Last year I took my deepest detour yet into what is called “narrative theology” (sometimes called post-liberal theology) that was prompted by a dear mentor who is helping me on my pastoral journey and by a smart friend whose book manuscript I was studying. My simplistic takeaway said, sure, this Christian tradition might just be “a story,” but it is a story we might take seriously in its canonical and traditional forms. It is the covenant story in our faith tradition and the one I have lived inside. It is the story I tried to leave in my early 20s and that called me back with force in my early 40s. My takeaway from learning about “narrative theology” said: take the Bible seriously and take the Apostle’s Creed seriously. Take the confessions of my Presbyterian faith tradition seriously.

When I first read Brewin’s book, my gut reaction reminded me about how I felt as I looked deeper into the likes of authors like Marcus Borg and Dominic Crossan. They discussed a Christian faith without miracles, without a virgin birth, and without a bodily resurrection. They believed there was a “historical Jesus,” so they didn’t go all-in for a mythopoetic reading, either. I loved the spirited shamanic language Borg borrowed to replace literalism, but at the end of the day, I thought: bummer. I wanted more! Everybody loves a miracle! I want Jesus to walk on water, walk through walls, and walk out of the grave.

I don’t know if contemporary skeptics can set aside the faith versus fact or spirit versus science debates and still find hope and solace in chuch or not. I don’t know what living out the gospel in daily life looks like for you, if you believe the gospel. I do know that the space between getting high and finding a Higher Power that so many recovering addicts like myself have visited is real enough to warrant serious conversations. While Brewin has not written a recovery book per se, I find his explorations highly relevant to my life and work. I recommend his book and look forward to his “response to my response,” should he choose to write one.



Tuesday, January 31, 2017

The Beloved Collision (Banjo & Bread Chapter 6)


“The question is not ‘Will the churches unite to build a kingdom?’ The question is ‘Here is a kingdom already. Will we enter it and bid others to enter it, reminding them that it is a kingdom beyond caste?’” –Will D. Campbell (Crashing the Idols 28)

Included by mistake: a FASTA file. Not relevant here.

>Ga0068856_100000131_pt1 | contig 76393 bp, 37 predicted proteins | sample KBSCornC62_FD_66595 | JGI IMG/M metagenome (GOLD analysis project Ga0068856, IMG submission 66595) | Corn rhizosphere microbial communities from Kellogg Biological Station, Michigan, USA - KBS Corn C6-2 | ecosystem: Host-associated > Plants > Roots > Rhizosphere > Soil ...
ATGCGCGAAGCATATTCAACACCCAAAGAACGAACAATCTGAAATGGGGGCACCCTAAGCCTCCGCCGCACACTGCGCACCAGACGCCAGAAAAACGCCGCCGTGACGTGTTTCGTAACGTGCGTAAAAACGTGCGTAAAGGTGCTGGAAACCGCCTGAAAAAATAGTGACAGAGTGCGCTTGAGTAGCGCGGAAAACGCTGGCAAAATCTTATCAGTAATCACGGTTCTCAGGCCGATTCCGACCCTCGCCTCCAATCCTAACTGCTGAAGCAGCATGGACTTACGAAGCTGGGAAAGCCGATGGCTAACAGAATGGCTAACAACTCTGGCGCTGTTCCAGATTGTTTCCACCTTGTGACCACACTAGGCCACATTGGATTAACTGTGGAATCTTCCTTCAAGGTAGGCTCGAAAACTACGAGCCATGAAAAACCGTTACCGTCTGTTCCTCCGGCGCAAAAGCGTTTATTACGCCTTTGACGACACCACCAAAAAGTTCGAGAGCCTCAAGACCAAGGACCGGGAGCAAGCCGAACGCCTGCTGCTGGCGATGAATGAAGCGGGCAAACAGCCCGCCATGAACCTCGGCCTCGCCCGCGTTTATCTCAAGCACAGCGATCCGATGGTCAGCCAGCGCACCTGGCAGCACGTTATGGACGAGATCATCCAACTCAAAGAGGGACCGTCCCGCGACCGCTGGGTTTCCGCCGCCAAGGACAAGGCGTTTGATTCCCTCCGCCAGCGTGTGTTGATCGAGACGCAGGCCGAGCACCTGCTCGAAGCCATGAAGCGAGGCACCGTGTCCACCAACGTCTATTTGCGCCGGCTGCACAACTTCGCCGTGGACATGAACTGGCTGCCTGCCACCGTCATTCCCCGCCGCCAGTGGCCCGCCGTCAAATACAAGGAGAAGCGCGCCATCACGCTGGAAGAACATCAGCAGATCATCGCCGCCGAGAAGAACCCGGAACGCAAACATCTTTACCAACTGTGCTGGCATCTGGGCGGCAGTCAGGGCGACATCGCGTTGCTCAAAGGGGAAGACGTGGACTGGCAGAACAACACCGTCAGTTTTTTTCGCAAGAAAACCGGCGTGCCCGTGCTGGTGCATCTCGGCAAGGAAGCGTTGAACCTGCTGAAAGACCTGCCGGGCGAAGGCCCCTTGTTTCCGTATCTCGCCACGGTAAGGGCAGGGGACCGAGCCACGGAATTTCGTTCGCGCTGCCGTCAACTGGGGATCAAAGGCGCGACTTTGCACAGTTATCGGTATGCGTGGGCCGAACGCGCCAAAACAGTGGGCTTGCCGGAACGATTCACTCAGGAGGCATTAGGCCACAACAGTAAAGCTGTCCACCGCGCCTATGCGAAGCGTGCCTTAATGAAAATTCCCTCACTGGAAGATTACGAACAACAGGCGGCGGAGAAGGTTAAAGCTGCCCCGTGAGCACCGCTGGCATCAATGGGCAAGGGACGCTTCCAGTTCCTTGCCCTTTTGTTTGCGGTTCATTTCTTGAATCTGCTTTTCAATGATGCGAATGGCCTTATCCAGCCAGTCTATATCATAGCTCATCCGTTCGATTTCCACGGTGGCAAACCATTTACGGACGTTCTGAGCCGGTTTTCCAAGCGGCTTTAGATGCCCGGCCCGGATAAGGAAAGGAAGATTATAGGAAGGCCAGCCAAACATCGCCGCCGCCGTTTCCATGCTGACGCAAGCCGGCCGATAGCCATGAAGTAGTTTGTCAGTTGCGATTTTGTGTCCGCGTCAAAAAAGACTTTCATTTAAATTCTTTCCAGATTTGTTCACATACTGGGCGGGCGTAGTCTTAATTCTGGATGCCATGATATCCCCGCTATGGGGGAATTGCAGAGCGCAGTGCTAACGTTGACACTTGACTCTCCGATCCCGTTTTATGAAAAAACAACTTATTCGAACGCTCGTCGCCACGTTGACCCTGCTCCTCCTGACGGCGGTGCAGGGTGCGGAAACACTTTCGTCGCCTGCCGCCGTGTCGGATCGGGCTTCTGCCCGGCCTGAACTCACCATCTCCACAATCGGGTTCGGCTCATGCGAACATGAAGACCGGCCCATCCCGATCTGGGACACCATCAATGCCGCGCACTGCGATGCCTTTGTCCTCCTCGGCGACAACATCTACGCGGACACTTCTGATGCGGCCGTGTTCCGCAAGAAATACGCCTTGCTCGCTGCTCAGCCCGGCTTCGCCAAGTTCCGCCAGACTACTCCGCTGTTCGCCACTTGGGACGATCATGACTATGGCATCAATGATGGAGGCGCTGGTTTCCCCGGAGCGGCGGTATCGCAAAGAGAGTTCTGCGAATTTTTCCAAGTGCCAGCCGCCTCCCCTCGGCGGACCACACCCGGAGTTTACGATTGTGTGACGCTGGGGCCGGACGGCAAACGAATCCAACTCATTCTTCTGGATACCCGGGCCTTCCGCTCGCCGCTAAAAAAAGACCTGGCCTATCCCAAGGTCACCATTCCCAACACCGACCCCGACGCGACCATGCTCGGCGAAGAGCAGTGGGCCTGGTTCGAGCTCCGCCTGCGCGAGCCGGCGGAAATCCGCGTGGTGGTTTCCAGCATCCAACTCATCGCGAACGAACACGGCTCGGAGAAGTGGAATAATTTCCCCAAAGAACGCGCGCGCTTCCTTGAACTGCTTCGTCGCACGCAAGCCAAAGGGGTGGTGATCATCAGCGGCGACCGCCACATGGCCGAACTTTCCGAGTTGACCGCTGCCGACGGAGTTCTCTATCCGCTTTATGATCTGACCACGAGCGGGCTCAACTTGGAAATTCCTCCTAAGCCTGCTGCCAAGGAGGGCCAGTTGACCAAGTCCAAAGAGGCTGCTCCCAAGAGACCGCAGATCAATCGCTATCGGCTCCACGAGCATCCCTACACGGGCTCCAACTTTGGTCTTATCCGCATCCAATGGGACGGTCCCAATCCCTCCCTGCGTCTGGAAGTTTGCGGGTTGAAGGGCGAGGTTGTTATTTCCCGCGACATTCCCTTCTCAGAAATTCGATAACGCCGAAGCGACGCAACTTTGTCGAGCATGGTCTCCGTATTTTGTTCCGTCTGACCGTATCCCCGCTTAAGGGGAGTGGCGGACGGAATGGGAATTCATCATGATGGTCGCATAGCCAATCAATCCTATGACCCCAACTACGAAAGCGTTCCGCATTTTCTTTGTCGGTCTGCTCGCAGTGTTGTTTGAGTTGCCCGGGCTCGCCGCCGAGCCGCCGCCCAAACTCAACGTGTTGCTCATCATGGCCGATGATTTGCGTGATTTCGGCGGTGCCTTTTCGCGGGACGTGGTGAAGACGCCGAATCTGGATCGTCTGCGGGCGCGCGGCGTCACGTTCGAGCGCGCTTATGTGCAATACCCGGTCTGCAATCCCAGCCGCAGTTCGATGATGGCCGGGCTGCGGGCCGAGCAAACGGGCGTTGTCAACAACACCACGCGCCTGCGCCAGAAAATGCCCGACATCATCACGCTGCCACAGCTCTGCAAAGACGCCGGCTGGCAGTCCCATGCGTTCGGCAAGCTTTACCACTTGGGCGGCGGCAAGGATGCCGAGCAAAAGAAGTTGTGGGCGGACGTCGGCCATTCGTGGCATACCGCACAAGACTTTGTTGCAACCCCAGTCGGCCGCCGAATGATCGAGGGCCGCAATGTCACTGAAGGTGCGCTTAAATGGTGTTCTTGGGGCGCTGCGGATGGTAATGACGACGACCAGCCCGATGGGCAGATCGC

There’s something special about Nashville—not its current hipster hype and hyper-gentrification. There’s something special about Nashville—in its Bible Belt collision with all the best of the American cultural revolutions in the last half of the 20th century. The city that was called the “Protestant Vatican” could be portrayed as a purely conservative hub, a somewhat citified mecca in the vast landscape of rural fundamentalism, but Nashville’s musical nature and diverse religious population never adhered to such rigid normativity. The city always had its share of religious renegades and agile agitators.

There’s something special about Nashville and the 1960s—the beloved collision of forces for good: black and white college students from the likes of Fisk University getting trained for the lunch-counter sit-ins under the leadership of preacher and Vanderbilt Divinity School student James Lawson; the underground of outlaw country musicians like Kris Kristofferson getting nurtured by the likes of a bootleg Baptist preacher named Will Campbell who could befriend both Martin King and the Klan; the artfully-crafted national magazine motive, produced by the United Methodist Church’s Board of Higher Education, mingling counterculture scents with New Left incursions and Radical Theology subversions. While much of our tale transpires in Cookeville, we cannot get there without first passing through Nashville, because that is where Tennessee kicked off the 1960s in bold relief as the sit-ins to desegregate downtown Nashville were the spark that kindled the coming flames of a turbulent decade. In early 1960, Bob Lewis was a 24-year-old seminarian from Nashville with a history degree from Peabody College. Like many of his predominately white peers at the Divinity School, Lewis was not a die-hard participant in the movement, but also like other white people of conscience, he was deeply moved by what was happening in the movement. Indeed, it’s difficult to imagine some of the radical changes that transformed the Christian white youth culture in the 1960s without the inspired impetus of the black civil rights movement.